Adopting a child into your family is one of the most challenging and rewarding things you can do. If you’re thinking about adopting a child, all the information you need is here.
What is adoption?
Adoption is when you become the legal parent of a child who can no longer be cared for by its birth parents or family. It provides stability and permanence to children who have had a difficult start in life.
The children waiting to be adopted
On average, it takes 2 years and 3 months for a child to be adopted and in 2022, the average time between a child entering care and being placed for adoption was 1 year and 6 months. It then takes a further 9 months (on average) for an adoption order to be granted and the adoption to be completed. The average age of a child at adoption is currently 3 years and 3 months. Sadly, the time it takes for a child to be adopted is also increasing. This is due to factors such as an emphasis on assessing potential carers related to the child and court delays. Read more about the children awaiting adoption here.
The difference between adoption & fostering
Both adoption and fostering allow children to grow in a safe and loving environment and realise their full potential within the security of a family. However the key difference between them is a legal one. An adoption order ends the child’s legal relationship with their birth family, whereas children living in foster care remain the legal responsibility of the local authority and their birth parents. Children who are adopted live permanently with their adoptive parents and are the legal responsibility of their adoptive family.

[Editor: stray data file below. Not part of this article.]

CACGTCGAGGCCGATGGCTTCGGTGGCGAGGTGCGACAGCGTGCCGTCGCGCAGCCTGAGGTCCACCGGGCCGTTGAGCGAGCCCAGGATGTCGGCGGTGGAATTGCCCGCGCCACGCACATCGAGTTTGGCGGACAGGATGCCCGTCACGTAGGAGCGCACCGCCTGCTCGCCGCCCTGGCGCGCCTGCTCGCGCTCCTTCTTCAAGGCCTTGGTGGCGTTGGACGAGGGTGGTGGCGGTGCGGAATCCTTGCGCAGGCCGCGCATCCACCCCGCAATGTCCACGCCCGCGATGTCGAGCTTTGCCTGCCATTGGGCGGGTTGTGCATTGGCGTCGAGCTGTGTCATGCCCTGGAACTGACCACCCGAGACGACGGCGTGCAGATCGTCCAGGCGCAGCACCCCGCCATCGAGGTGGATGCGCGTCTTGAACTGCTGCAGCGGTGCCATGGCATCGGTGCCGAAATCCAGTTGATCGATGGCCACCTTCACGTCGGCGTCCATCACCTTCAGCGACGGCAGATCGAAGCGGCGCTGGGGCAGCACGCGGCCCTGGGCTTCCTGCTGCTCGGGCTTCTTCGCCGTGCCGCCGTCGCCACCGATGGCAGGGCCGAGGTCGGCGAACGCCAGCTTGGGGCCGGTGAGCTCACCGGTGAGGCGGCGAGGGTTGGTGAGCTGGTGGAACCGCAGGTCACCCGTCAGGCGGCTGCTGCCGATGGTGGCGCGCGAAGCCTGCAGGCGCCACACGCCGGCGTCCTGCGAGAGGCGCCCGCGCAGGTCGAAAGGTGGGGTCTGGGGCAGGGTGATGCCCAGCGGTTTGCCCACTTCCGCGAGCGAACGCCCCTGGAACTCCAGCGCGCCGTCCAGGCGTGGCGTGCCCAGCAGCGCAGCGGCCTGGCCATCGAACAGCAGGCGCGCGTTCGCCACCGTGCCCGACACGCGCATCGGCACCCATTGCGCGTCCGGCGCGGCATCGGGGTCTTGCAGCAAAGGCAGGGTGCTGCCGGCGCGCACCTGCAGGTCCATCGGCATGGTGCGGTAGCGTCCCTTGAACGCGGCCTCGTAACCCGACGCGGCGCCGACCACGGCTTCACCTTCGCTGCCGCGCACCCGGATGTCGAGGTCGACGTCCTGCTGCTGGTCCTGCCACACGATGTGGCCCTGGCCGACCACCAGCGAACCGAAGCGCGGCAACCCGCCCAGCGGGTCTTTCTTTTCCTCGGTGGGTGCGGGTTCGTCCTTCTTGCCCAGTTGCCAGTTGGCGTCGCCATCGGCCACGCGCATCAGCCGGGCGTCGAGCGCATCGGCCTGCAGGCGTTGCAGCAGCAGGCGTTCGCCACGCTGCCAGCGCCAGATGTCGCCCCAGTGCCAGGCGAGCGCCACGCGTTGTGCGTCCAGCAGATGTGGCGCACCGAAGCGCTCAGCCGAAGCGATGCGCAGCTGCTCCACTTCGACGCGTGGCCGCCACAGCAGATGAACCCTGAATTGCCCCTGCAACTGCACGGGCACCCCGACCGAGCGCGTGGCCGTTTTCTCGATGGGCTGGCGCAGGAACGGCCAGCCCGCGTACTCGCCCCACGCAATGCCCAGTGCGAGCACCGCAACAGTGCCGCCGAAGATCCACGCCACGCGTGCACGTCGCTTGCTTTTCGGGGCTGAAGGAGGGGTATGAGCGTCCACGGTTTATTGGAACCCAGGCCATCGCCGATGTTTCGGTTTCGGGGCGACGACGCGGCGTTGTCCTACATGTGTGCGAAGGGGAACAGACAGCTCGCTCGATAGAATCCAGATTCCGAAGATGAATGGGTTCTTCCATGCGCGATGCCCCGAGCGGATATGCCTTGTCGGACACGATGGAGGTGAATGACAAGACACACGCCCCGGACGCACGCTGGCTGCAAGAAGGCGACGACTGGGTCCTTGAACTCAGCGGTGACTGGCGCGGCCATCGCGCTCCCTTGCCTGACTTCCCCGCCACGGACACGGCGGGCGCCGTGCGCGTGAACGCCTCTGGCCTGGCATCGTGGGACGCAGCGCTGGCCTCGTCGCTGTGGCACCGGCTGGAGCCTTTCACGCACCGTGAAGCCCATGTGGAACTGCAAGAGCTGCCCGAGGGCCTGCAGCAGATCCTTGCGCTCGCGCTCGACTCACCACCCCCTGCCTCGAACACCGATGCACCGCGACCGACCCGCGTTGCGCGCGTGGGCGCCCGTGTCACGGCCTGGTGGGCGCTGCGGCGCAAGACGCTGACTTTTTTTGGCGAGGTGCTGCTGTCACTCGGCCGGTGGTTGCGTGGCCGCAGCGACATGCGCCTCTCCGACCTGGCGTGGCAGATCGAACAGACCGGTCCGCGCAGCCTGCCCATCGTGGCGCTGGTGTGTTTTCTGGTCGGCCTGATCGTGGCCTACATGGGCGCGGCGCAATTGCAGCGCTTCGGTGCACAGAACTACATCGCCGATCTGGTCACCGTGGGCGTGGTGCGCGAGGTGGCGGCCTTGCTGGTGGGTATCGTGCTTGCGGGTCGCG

Who can adopt?
Parenting adopted children, whilst presenting unique challenges, can be extremely rewarding. Whether you are married, single, divorced, living with a partner, gay or straight, unemployed or disabled, and whatever your cultural background adoption may be for you. The only things that will automatically disqualify you from becoming an adopter are a. If you are under 21 years of age and b. If you or a member or your household have a criminal conviction or caution for offences against children or for serious sexual offences. Find out more about applying to adopt here.
What if I decide adoption isn’t for me?
Adoption isn’t for everyone and you may decide that it’s not currently right for you and your family. However, if you’ve been considering adopting, chances are you already have some of the important characteristics that are essential to being a foster carer. Unlike adoption, fostering is not typically a life-long commitment but foster carers can transform a child’s life and have a profound impact on the children they care for.
The fostering application process is similar to the adoption application process (with assessment undertaken in two stages) but the final piece of the puzzle – finding the right match – is likely to happen a lot sooner. This is because there is a national shortage of foster carers in the UK and demand for fostering placements is high.
Find out more about becoming a foster carer here.